Elizabeth Morrison-Banks, MD, a health sciences clinical professor at the University of California, Riverside, has received a $100,000 grant from Genentech to conduct a study in hopes of developing a telehealth program for individuals with multiple sclerosis (MS).
The study, titled “Clinicians’ Online Neurology Network Empowering Communities through Telemedicine – Multiple Sclerosis (CONNECT-MS)," will cover a year in the lives of MS patients receiving care through telemedicine. The goal is to provide improved neurological care to MS patients who would otherwise be burdened with travel or live in underserved populations.
“People with advanced MS face additional barriers in traveling to an MS center, even if it is located nearby, because if they have a lot of disability, over time it tends to become increasingly difficult for them to leave their homes,” said Morrison-Banks. “So if we can bring the ‘medical home’ into people’s actual homes, we can meet multiple needs at the same time while allowing a safe and comfortable environment for the medical visit.”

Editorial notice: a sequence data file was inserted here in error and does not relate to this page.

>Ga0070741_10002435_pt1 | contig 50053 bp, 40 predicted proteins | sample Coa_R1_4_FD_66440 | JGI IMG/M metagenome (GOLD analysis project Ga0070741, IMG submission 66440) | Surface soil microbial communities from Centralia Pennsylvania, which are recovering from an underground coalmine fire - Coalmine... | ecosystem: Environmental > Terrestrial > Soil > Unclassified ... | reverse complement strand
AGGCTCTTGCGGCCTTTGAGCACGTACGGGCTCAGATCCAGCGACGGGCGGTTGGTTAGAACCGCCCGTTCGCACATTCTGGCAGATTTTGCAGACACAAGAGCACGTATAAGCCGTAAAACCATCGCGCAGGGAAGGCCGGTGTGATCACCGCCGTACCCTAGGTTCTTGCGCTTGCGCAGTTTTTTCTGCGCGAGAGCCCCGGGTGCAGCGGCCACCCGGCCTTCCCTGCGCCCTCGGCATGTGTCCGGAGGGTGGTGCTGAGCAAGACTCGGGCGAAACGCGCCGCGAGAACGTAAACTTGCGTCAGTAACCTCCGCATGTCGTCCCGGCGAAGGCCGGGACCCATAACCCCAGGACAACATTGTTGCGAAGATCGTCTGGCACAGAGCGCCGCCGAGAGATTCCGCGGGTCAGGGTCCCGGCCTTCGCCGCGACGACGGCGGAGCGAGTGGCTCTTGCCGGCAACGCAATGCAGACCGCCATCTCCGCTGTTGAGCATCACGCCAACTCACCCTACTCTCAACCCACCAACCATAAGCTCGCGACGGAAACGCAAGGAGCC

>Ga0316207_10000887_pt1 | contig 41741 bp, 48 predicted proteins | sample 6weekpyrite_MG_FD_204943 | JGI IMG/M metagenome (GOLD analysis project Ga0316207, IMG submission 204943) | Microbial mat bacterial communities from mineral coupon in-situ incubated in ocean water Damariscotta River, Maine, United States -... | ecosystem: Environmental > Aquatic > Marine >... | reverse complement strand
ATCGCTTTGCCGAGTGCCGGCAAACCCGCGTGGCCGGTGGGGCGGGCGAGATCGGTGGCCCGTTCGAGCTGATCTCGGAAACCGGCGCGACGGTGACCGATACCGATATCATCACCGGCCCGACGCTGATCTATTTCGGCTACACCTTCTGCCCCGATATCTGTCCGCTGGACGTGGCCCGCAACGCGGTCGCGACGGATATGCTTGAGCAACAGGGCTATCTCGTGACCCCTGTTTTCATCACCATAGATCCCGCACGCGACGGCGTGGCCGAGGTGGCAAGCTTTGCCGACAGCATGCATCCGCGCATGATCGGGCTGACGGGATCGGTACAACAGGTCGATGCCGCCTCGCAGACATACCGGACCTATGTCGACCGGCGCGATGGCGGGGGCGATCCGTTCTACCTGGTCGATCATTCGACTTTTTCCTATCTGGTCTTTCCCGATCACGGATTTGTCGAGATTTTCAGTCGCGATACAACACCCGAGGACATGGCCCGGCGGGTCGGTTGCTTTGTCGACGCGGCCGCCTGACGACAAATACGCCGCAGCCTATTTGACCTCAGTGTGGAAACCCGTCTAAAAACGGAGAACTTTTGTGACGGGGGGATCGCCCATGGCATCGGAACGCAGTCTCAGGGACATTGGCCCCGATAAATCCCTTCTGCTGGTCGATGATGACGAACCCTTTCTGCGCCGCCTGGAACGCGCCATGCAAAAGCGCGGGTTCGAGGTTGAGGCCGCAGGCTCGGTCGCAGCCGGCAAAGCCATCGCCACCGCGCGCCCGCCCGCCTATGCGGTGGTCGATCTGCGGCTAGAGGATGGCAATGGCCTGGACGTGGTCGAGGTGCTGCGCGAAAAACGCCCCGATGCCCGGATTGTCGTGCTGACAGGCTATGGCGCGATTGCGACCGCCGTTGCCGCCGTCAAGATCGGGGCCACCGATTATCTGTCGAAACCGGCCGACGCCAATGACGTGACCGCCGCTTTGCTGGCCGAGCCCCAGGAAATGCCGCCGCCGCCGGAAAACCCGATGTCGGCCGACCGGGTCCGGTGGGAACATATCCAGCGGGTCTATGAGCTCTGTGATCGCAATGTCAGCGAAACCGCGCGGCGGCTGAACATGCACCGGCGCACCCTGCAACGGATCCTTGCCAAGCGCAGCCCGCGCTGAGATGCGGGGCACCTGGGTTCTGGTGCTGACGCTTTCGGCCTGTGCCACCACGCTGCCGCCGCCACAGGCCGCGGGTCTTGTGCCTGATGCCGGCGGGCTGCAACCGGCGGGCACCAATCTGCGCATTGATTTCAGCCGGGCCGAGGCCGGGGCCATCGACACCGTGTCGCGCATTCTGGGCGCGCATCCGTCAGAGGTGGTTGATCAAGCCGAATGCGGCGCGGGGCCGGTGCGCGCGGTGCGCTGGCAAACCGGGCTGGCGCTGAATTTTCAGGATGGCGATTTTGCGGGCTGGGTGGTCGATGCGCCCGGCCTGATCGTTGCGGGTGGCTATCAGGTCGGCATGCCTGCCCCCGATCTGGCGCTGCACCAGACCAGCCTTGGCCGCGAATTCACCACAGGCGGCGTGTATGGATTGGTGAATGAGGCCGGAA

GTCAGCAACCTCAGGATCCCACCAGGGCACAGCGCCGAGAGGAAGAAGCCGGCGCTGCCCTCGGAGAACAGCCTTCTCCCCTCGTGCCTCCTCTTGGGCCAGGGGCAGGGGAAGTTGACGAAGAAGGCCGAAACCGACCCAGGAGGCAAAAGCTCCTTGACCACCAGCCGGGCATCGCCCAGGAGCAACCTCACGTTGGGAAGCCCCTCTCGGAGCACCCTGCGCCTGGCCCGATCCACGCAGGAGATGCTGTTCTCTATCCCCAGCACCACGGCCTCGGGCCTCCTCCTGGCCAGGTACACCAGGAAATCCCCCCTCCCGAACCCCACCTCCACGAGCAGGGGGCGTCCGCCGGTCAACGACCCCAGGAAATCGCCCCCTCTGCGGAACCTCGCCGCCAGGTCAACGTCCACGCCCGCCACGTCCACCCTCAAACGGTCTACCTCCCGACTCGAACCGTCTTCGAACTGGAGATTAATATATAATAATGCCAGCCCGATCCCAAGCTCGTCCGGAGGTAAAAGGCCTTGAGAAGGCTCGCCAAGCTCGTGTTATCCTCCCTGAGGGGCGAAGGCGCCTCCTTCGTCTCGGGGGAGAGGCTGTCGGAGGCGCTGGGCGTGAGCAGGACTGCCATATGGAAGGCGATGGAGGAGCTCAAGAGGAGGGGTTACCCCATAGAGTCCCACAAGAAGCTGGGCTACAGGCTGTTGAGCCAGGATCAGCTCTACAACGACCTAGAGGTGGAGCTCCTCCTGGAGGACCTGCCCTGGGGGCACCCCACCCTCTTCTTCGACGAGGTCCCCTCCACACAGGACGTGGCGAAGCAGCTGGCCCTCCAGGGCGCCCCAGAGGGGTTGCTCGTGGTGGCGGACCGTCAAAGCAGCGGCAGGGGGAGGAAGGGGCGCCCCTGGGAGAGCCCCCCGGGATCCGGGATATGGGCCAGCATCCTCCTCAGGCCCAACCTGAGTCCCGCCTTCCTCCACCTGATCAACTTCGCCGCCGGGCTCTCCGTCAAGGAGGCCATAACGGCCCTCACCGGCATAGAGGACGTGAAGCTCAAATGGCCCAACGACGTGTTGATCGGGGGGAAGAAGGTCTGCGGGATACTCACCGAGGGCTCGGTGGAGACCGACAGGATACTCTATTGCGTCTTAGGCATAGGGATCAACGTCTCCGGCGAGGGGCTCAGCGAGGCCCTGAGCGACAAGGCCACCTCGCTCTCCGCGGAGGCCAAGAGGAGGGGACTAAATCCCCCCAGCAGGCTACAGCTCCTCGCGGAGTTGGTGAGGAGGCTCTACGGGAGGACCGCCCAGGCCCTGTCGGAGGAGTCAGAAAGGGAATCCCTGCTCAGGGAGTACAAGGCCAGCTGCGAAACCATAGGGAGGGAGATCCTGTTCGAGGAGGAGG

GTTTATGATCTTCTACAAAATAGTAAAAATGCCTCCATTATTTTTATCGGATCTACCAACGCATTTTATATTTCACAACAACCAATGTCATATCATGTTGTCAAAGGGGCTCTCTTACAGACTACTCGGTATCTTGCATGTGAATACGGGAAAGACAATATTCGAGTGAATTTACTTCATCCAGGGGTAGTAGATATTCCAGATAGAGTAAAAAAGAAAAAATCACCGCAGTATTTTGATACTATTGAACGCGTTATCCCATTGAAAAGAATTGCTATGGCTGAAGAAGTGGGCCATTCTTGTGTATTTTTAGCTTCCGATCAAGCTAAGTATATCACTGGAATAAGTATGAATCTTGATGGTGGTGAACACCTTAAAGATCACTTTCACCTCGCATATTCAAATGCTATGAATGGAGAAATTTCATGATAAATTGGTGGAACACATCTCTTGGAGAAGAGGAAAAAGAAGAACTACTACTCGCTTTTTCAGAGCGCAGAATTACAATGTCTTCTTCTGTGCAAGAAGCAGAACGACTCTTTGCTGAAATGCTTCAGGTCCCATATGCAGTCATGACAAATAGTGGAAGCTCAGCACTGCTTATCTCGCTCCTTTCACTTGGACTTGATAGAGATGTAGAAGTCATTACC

The study will include MS patients in a control and intervention group. The intervention group will be visited by a nurse practitioner in their homes to review patient history and complete a neurological exam while communicating with a neuro-immunologist at Riverside through a telemedicine platform. Results in care quality will be compared in each group along with factors including quality of life, pain levels, fatigue, sexual satisfaction, bladder control, bowel control, visual impairment and mental health.
Nurse practitioners will visit participants a month after the study’s conclusion to make a HIPAA-compliant telemedicine visit with Morrison-Banks. The team will then analyze measurements taken to recommend a course of treatment.
“The goal is to determine whether the home telemedicine approach works as well as usual care—that is, office visits with the neuro-immunologist,” Morrison-Banks said. “This is a pilot study and it may not be able to show whether MS telemedicine in patients’ homes is better than usual care, but if it appears to be equivalent—and if patients and families like it better because of its convenience and comfort—then the pilot study will provide useful preliminary data to guide larger research studies in the future.”